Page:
Essential Checklist for a Road Trip With Dogs
Image via Soloviova Liudmyla/Shutterstock.com
By Deanna deBara
With the beautiful weather and longer days, summer is the perfect time to hop in the car and take a road trip. But if you're going to embark on a road trip with dogs, there are certain things you need to consider to ensure a great dog-friendly vacation for both you and your four-legged friend.
Do Your Research
If you want to go on successful road trips with dogs, the work starts long before you get behind the wheel.
Before you travel with dogs, make sure to research your route and find plenty of pet-friendly accommodations and activities along the way. Not only will ensure your pup has a great time, but it’ll also give you more time to enjoy the ride (since you won’t be spending hours on the side of the road frantically calling hotels to try to find a place that will accept your dog).
“Plan and prepare your trip ahead of time so you don’t find yourself in a frenzy at the last minute,” says Dr. Carol Osborne, DVM of Chagrin Falls Veterinary Center and Pet Clinic in Chagrin Falls, Ohio. “Call your hotel and [make] sure your pet is welcome. Check out websites dedicated to traveling with pets (like Trips With Pets). Look for vacation ads in pet-related magazines and newsletters [or check out]...the Dog Lovers Companion, [which] offers a series of books with inside information on where pets are genuinely welcome.”
Source as many pet-friendly accommodations, restaurants and attractions as you can before you travel with a dog.
The more you know about where you’re going—and your dog-friendly vacation options along the way—the better your road trip will be. Also, make sure to look up a few veterinary offices along your route—that way, if you need vet support on the road, you’ll know who to call.
Get Your Dog Ready
Once you’ve decided where you’re headed out on your road trip, the next step is to make sure your four-legged travel companion is ready for the journey—and that means proper training.
“Train your pet to travel in his kennel so he feels comfortable. This will be invaluable training and will make the entire traveling experience less stressful to your pet—whether you’re going across the country or across town,” says Dr. Osborne. “The kennel size should be large enough, so your pet can stand up, sit down, turn around and lie down comfortably.”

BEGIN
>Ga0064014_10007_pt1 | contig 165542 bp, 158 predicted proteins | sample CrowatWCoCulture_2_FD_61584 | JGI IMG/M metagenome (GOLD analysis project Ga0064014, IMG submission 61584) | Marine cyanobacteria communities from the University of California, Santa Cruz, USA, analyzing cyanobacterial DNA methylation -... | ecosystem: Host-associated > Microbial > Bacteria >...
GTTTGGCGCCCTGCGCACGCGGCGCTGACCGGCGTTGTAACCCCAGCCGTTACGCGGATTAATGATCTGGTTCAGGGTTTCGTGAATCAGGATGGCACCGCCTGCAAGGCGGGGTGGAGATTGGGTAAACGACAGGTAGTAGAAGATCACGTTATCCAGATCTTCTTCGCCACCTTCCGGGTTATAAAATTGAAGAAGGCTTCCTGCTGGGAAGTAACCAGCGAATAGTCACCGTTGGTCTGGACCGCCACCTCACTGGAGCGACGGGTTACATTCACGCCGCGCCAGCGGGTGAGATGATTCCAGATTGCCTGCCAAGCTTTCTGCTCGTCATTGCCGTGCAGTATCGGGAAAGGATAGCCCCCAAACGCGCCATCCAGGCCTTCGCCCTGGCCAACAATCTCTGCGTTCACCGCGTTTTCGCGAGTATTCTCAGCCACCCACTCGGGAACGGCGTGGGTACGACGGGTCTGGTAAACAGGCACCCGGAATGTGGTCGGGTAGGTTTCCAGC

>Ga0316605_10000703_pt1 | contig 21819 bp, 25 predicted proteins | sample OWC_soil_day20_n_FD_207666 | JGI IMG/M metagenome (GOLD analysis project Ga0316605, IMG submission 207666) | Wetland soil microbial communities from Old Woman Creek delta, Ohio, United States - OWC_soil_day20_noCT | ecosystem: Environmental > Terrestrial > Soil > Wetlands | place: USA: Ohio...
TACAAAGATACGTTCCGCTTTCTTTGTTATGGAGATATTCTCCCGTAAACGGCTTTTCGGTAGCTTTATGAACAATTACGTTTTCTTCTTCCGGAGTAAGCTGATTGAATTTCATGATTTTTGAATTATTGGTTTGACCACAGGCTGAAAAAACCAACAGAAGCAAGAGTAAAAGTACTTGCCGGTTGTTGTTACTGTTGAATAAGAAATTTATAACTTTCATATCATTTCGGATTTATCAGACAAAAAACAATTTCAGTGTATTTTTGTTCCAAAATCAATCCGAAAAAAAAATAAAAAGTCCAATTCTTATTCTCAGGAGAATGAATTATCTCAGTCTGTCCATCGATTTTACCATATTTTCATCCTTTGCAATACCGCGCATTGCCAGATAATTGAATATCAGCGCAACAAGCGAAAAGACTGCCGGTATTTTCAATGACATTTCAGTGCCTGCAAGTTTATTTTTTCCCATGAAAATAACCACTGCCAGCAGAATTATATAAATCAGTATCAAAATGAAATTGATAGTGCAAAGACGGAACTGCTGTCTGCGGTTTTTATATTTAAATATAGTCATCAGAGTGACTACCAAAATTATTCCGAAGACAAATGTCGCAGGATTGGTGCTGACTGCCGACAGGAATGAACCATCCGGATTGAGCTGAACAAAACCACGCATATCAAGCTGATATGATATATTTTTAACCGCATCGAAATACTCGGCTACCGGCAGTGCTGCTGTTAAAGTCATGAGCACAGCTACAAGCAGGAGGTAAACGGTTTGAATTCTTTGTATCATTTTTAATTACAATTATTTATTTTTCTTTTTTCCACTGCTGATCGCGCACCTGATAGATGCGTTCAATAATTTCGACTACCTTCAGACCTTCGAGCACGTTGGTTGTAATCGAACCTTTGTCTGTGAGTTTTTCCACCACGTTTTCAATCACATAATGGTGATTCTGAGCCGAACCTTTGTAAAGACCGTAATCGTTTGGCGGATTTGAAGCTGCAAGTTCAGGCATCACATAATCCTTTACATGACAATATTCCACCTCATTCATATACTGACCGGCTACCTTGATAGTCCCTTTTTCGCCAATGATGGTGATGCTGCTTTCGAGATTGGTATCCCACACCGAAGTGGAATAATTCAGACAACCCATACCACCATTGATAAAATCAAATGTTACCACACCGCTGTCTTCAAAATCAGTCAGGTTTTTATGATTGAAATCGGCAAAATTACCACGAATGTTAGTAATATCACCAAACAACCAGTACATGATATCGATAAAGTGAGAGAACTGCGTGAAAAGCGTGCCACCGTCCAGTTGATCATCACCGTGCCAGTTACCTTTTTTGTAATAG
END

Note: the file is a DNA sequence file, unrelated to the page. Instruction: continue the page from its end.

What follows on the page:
While it’s important to get your dog comfortable in the car, you also want to make sure he’ll be comfortable making plenty of stops along the way—even if those stops are in busy environments.
“We worked on lots of mat and relaxation training to help teach our Border Collie to calmly lie under tables in chaotic environments. This made it much easier to bring him everywhere!” says Kayla Fratt, an associate certified dog behavior consultant at Journey Dog Training. She has spent the last three months on a road trip across the US with her dog, Barley, documenting the journey on ElPerroTambien. “The biggest [key to success on a road trip] is to ensure that your dog is calm and polite in a lot of situations—whether it’s long car rides, remote trails or bustling coffee shops.”
Pack the Essentials
When you’re traveling with your pup, it’s important to pack all the essential dog supplies.
“Bring your pet’s food, water and vet records. It’s also a good idea to remember his or her leash and collar, along with proper ID tags (place your name, current address and phone [number] as well as the destination address on the ID tags) and a pet first aid kit,” says Dr. Osborne.
“As a professional dog trainer by training, I will always say this: Have treats and toys with you. Always. Start to think of bringing toys and treats like bringing a leash and a poop bag—you just need them. Bring whatever it is that makes your dog happy, and that will vary from dog to dog,” says Fratt.